Sunday, November 16, 2014

Ralph Peer, American Music Pioneer

(Photo courtesy of PBS)

"During a two-week period late in the summer of 1927, a little-known producer named Ralph Peer recorded 77 songs in a hat warehouse he had converted to a studio. It would turn out to be a landmark moment, known as the Bristol Sessions, that Johnny Cash would later call 'the single most important event in the history of country music.'"

So begins an article recently published by PBS, evocatively titled "The modern music industry was shaped by a man you've never heard of." It follows the release of a new book by music journalist Barr Mazor, called "Ralph Peer and the Making of Popular Roots Music."

So, who exactly was Ralph Peer – and why all the sudden fuss over a man we've "never heard of"?

Born in Missouri in 1892, Ralph Peer built for himself a successful career in recording engineering and record producing – by completely changing the way those things were done. In particular, Peer is credited with pioneering the field recording of music: In June of 1923, he strayed from the norm (which involved inviting artists to record their music in unfamiliar sound studios) by taking his recording equipment on the road. He traveled south to Atlanta, Georgia, where he recorded regional music in places like hotel rooms, ballrooms, and empty warehouse so as to bring the studio to the artist, instead of the other way around. In that way, he revolutionized the way that things were done.

But he didn't stop there. Peer also transformed the way we listen to music, and the way in which artists were paid. He was known to seek out rustic, emotional songs that relied heavily on improvisation, rather than those that could be easily transcribed to sheet music. He then helped create Broadcast Music, Inc. to monetize those records once they were recorded and also guarantee that the musicians were paid whenever their songs were played. To this day, BMI remains an important entity in the music industry. It is a Performance Rights Organization paying royalties to its members for performances of their music and representing some of the biggest names in every possible genre.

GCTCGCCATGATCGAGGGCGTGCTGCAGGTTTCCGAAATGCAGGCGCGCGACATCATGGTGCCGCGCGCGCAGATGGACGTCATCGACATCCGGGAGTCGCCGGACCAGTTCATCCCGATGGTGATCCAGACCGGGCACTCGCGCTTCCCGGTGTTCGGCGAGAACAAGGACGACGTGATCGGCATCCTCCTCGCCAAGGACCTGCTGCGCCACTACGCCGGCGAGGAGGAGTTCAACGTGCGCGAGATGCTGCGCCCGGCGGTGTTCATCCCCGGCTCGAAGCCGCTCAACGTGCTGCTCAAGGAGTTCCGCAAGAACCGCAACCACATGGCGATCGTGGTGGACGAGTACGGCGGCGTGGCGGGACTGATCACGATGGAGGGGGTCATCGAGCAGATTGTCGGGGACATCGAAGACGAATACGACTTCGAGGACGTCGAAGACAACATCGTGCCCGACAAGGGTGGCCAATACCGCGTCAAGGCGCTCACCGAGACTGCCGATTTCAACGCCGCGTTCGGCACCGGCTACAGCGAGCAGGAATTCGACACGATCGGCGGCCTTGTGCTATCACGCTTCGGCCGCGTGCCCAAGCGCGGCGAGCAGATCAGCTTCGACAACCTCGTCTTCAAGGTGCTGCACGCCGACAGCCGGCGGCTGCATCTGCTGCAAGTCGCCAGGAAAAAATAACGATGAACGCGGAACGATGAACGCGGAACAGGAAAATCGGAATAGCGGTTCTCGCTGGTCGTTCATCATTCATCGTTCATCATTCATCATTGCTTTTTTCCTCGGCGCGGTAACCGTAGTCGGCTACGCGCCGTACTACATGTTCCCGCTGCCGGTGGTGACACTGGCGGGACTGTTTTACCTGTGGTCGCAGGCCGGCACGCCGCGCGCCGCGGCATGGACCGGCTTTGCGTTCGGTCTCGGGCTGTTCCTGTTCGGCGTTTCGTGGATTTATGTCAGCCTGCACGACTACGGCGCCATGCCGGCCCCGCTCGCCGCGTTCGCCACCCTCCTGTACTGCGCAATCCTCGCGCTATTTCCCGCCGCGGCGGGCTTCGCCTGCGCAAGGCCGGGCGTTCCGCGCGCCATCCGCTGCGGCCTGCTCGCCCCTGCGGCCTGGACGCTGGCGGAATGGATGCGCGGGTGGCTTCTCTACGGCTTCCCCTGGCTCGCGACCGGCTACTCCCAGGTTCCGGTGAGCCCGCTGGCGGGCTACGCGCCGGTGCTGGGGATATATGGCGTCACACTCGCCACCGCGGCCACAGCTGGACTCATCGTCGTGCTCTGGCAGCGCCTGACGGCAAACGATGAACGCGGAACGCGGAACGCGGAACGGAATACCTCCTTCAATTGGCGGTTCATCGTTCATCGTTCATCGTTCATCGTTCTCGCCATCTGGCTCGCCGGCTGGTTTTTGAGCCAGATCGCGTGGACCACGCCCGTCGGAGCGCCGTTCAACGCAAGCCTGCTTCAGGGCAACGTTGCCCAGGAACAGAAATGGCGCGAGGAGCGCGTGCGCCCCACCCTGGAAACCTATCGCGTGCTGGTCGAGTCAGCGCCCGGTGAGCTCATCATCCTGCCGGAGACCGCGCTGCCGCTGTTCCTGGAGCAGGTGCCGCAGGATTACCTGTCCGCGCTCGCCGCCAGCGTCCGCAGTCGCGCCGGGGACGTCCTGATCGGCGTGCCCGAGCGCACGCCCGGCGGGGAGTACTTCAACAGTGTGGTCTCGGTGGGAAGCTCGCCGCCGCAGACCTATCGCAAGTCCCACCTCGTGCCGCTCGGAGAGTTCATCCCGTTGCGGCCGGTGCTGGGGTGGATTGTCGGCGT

In addition to those mighty accomplishments, Ralph Peer may have been the one to give us the first-ever country music recording ("Little Old Log Cabin In The Lane"/"That Old Hen Cackled and The Rooster's Goin' To Crow" by Fiddlin' John Carson) and his efforts as a talent scout gave us Jimmie Rodgers (who later became known as the Father of Country Music) and the Carter Family, whom he discovered while touring the southern states with Victor Records in August 1927. He recorded both of them as part of the Bristol Sessions.

Peer's ear was not only tuned to country music. He also went on to publish and record jazz artists through the Southern Music Publishing Company. Those artists included Fats Waller, Louis Armstrong and Jelly Roll Morton. In addition, he worked with popular music artists and recorded Hoagy Carmichael and Stuart Gorrell's "Georgia On My Mind."

In the 1930's, Peer discovered Central American music and was one of the pioneers to bring those sounds to the United States. During and after World War II, he published such American classics as "You Are My Sunshine" (sung by Jimmie Davis, covered by Bing Crosby and many others) and "You're Nobody Till Somebody Loves You" (Russ Morgan.) Before eventually retiring from the music industry, Peer ventured into the world of '50's rock: Southern published hits by Buddy Holly, Little Richard, and others.

Although Ralph Peer was elected to the Country Music Hall of Fame in 1984, we don't seem to hear much about him today. He worked behind the scenes, letting the stars he recorded outshine him with their fame – but his contributions to American music as we know it today were immeasurable.

Now, at a time when the music industry is once again going through a period of great change, it is important to look back on the careers of those who came before us – those who gracefully dealt with and adapted to change, and (perhaps more importantly) those who led the charge. Ralph Peer was one of those people. He altered the landscape of the American music scene by adapting local music to suit a broader audience – and also by making sure that those musicians were paid their fair share. He would surely have a lot to say about today's migrating culture, and about the technologies that are once again changing the ways in which we record, listen to and pay for music.

Sunday, November 2, 2014

Giving Thanks For This Month's Best Music Festivals



As November's notorious chill draws us indoors, we see fewer and fewer music festivals on the calendar – but that doesn't mean there aren't events to look forward to as the year winds to a close. Especially in warmer states like Florida, this month offers an array of fun-filled festivals. Here are a few we've got our eye on:

Southern Ohio Indoor Music Festival (11/7/2014 – 11/8/2014) in Wilmington, Ohio
How to hold a music festival in November? Why, have it in doors, of course! This event brings the great outdoors in with live music and exciting events. The lineup will feature the finest bluegrass and acoustic music from around the region, and it promises to be a great time for all.